> - the ARIN board, under its current bylaws, may not be
> sufficiently accountable to the network operator community
> it is supposed to be serving.
Again, we've got a logic issue due to your use of policy development
participation as a measure, but let's substitute the 600 organizations
who participated in elections and then noting that is still a fairly
small subset of total resource holders in the region, I think your
problem statement is a reasonable question to ask. I would answer
"yes" (that the Board is accountable based on the presently existing
structures and ability for parties to participate; I understand you
might see it differently.
> In the hypothetical above where the Board wipes out inverse
> mappings for most of the north American internet, the
> community of network operators do not have a strong
> enough lever to stop malfeasance before ARIN does
> irreparable harm. And because the operator community
> is clearly NOT participating in significant numbers, the
> problem is worse than the hypothetical lays out.
You hypothecate an extreme case; one which is based on the community
first electing numerous persons whose judgement is apparently quite
different than expected - perhaps that is one place to start your
In addition, if there are certain principles which should be inherently
part of ARIN regarding how we operate or who we serve, perhaps these
should be discussed by the community to see if there is a common view.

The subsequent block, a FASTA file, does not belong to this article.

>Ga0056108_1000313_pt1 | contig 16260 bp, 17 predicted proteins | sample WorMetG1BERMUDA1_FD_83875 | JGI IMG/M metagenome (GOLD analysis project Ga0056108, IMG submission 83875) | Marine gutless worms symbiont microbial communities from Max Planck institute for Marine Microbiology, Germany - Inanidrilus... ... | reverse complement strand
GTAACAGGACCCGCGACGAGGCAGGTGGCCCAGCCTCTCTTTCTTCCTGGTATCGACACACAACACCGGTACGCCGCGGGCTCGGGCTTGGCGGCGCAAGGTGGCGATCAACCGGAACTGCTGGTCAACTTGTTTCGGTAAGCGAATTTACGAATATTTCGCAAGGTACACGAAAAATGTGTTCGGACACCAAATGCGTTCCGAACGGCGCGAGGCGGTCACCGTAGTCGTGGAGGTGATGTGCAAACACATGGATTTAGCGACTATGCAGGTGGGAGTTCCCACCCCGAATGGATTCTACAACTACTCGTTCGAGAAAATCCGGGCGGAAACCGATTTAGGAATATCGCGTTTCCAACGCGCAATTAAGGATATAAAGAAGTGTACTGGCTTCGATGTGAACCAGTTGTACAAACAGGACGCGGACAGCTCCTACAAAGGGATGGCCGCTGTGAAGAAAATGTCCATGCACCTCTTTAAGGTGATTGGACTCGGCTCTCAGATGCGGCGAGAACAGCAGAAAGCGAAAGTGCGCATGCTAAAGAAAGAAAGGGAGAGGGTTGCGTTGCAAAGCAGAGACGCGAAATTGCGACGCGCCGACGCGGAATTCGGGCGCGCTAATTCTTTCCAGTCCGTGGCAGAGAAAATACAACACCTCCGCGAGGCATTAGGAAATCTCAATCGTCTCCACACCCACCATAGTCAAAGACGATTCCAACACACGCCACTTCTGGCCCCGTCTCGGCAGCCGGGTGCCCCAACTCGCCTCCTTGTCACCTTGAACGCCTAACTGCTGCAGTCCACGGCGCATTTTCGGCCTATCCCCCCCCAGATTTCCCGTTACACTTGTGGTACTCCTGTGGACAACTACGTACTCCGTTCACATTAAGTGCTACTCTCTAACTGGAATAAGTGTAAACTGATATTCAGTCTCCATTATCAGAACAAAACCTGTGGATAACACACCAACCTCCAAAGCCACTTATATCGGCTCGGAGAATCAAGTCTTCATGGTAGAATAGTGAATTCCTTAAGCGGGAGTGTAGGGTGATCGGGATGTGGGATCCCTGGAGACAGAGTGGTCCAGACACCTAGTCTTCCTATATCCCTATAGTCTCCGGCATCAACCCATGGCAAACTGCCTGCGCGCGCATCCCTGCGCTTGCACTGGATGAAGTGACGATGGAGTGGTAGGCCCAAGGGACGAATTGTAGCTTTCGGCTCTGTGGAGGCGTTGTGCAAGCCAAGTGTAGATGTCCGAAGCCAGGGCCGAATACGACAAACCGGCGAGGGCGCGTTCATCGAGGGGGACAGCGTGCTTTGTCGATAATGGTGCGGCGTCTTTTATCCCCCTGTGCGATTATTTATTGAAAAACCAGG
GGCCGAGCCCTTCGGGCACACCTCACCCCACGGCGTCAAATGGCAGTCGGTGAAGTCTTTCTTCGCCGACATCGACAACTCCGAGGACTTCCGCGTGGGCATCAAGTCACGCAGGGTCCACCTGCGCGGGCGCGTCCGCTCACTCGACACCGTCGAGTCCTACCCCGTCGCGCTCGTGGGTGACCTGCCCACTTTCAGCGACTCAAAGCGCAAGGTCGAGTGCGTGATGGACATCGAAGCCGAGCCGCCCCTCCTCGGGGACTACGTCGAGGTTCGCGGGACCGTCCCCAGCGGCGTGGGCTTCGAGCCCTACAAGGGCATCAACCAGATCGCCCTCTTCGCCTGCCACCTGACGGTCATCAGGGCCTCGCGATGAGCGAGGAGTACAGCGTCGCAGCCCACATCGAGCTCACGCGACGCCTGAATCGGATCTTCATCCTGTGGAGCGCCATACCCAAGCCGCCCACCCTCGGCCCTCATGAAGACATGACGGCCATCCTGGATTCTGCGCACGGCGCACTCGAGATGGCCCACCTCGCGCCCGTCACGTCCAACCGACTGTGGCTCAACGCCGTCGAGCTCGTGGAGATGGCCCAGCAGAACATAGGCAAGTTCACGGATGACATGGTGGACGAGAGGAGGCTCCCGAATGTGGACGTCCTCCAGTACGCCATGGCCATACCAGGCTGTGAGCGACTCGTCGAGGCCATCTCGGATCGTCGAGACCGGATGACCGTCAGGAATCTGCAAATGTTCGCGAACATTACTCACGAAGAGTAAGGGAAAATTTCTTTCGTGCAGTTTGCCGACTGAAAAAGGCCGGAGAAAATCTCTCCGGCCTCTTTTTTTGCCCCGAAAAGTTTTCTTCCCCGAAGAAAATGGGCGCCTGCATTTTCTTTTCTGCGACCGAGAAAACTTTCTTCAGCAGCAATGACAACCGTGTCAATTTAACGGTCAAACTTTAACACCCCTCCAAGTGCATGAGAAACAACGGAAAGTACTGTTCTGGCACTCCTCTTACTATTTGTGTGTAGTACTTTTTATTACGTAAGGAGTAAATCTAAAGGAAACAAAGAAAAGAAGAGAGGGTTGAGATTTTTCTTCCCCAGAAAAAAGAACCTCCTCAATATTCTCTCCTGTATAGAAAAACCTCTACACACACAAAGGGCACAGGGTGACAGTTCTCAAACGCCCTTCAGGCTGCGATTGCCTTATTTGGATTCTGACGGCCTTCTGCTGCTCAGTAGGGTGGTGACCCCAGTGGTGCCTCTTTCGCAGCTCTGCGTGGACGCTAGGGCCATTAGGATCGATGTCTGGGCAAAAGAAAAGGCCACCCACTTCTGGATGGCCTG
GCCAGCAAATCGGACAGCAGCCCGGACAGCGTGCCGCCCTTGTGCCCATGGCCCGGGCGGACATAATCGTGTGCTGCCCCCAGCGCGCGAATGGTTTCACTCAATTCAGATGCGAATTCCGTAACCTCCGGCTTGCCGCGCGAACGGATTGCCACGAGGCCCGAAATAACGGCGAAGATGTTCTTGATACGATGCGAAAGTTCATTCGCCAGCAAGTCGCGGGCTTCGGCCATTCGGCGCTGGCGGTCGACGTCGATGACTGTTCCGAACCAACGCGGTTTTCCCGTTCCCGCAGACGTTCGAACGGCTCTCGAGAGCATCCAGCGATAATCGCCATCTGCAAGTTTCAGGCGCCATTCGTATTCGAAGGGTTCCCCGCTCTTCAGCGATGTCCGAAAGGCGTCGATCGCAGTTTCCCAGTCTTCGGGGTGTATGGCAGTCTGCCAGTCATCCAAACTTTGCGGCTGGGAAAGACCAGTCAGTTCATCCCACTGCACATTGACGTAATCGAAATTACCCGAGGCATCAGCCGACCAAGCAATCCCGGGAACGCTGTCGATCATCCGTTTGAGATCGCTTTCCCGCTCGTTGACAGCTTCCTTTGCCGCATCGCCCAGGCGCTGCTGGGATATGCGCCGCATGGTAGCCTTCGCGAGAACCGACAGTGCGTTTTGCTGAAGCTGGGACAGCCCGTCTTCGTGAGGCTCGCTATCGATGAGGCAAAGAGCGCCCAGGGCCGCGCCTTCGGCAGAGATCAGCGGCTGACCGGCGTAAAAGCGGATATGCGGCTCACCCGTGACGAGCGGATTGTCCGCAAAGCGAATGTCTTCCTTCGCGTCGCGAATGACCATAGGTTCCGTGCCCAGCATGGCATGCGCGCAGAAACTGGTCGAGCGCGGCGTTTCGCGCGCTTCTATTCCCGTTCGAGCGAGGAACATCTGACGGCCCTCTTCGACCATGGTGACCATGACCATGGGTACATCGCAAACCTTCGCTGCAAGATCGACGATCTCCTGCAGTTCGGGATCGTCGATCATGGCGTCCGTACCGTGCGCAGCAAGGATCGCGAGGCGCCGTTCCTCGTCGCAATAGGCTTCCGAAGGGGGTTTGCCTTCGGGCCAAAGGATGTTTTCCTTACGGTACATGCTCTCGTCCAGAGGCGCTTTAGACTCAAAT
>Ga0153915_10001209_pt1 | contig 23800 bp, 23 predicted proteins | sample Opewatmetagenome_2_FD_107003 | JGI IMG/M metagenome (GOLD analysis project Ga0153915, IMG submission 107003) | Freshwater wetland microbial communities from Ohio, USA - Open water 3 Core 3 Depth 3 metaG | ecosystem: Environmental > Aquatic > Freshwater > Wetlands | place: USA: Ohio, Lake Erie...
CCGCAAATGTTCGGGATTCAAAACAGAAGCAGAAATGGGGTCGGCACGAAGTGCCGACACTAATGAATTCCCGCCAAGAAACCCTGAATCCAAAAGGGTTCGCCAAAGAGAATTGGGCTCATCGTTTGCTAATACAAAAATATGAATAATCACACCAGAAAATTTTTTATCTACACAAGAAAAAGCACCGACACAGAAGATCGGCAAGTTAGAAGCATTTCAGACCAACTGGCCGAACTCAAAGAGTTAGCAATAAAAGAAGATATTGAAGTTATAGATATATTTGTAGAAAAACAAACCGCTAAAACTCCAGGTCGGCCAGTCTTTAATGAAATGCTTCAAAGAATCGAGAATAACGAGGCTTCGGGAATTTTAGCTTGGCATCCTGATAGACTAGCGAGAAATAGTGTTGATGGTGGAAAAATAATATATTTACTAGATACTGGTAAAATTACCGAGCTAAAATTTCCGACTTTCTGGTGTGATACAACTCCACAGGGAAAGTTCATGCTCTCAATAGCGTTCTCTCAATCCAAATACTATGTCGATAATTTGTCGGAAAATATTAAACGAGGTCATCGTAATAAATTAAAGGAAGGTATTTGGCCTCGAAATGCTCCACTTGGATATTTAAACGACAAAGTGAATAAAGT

If that exists, it would be possible to set up mechanisms which would
provide for community notice, consultation (or more) to change. Note
that we have been looking into such structures already for ARIN as a
result of last year's Mission Statement change - while it was primarily
administrative in nature, the community rightly raised that such changes
should not happen without prior community discussion.
> I don't have great answers to offer yet. Wiser and smarter
> heads than mine must be put to this task, I think. I really
> hope that we can find a way to open up ARIN participation
> in a meaningful way, and not fall back on the argument that
> we have a structure and people choose not to participate
> and that's on them. I hope we can conduct this task openly
> and transparently, and not assign a committee of three
> BOARD members to solve the problem.
I've provided a few suggestions to start above, and this list seems to
be quite open and transparent, so per above you just need to recruit
some "wiser and smarter heads" to put to the task... (while neither,
I am available if any questions arise during your efforts :-)
President and CEO